The Full Federal Court has unanimously upheld the decision in Australia and New Zealand Banking Group Limited v Konza  FCA 196 and confirmed that notices issued by the ATO under s 264 of the ITAA 1936 to the Bank were valid. The notices sought information about customers of an affiliate of ANZ with accounts in Vanuatu.
At first instance, the ANZ argued, among other things, that it would be in breach of certain common law confidentiality obligations it owed to the relevant customers of ANZ Vanuatu, as well as certain secrecy provisions enacted in Vanuatu if it were required to comply with the notice. However, the Federal Court dismissed this argument primarily on the basis that as the relevant information was stored in ANZ’s electronic records located in Australia, there would be no such breaches and that s 264 overrides any obligation of confidence ANZ may have owed to ANZ Vanuatu, or to ANZ Vanuatu’s customers.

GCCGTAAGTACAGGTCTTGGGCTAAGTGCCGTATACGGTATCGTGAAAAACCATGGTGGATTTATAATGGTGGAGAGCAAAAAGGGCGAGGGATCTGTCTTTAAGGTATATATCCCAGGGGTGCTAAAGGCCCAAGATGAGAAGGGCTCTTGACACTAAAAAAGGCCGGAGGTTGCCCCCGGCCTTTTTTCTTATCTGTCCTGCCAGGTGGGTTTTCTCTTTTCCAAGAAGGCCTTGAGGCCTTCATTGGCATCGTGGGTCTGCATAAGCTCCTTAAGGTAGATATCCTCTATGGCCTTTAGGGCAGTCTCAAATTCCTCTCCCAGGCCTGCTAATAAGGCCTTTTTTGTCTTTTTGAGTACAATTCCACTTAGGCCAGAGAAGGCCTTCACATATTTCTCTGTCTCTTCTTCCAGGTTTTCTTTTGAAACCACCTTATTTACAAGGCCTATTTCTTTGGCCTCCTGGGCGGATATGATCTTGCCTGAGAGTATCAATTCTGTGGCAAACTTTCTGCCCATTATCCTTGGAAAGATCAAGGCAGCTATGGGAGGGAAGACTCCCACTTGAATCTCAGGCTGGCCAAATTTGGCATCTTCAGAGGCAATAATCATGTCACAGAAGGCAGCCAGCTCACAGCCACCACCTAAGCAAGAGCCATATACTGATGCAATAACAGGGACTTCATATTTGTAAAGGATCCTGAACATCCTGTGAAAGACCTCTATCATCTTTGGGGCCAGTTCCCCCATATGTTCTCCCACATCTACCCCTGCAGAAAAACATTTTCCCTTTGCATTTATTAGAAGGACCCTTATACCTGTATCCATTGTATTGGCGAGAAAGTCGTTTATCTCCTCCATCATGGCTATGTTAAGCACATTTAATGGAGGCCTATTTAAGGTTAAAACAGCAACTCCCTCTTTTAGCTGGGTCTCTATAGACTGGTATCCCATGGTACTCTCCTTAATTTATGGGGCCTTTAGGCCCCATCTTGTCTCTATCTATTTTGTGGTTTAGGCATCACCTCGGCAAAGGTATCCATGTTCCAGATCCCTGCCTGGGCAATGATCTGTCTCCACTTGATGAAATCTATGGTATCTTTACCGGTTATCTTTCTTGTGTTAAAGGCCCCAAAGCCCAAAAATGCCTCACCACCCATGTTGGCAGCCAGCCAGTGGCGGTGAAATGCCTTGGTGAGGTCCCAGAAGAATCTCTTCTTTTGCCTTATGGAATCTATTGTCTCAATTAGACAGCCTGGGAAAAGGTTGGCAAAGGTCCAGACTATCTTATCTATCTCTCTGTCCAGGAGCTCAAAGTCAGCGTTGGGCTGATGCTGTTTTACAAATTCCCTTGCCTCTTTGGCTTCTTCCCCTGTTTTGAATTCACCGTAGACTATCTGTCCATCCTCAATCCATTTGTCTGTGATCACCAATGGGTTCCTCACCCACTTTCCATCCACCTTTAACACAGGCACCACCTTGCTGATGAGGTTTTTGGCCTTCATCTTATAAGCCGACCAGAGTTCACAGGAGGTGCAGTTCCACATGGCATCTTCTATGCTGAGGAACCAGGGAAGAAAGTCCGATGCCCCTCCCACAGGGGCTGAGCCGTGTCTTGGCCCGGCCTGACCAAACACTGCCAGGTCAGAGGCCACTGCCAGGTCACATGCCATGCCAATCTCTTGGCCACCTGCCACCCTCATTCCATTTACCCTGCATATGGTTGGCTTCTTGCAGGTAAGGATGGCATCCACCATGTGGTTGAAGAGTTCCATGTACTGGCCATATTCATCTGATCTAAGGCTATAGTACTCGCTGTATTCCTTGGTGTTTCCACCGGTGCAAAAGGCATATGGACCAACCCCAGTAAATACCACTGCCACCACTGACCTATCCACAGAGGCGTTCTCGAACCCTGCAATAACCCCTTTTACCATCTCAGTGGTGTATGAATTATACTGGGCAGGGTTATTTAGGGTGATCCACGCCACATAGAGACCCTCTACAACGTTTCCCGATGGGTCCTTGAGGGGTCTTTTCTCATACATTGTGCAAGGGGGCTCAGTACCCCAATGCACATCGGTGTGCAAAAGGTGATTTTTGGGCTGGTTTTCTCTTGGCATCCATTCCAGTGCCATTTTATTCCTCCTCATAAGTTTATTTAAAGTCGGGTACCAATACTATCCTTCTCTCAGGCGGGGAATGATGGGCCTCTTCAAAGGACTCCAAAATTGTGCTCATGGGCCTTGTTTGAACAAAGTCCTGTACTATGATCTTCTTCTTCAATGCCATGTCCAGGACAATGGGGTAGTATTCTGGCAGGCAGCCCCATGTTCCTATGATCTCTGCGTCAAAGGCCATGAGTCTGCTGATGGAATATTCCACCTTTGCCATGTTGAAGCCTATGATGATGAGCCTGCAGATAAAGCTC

On appeal, the Full Federal Court unanimously held that the onus of establishing that disclosure would cause a breach of the non-statutory obligation that ANZ’s affiliate owed to its customers had not been discharged.
Likewise, the Full Court found that the validity of the notice was not inhibited by any foreign law that purported to prohibit the disclosure of information in Australia to the Commissioner.
Finally, the Full Court confirmed that no improper purpose had been made out and that the first notice issued had not been invalidated by reason of any uncertainty of terms used in the notice – albeit, a second notice had.
(Australia and New Zealand Banking Group Limited v Konza  FCAFC 127, Full Federal Court, Kenny, Edmonds and Robertson JJ, 12 September 2012.)
[LTN 179, 14/9]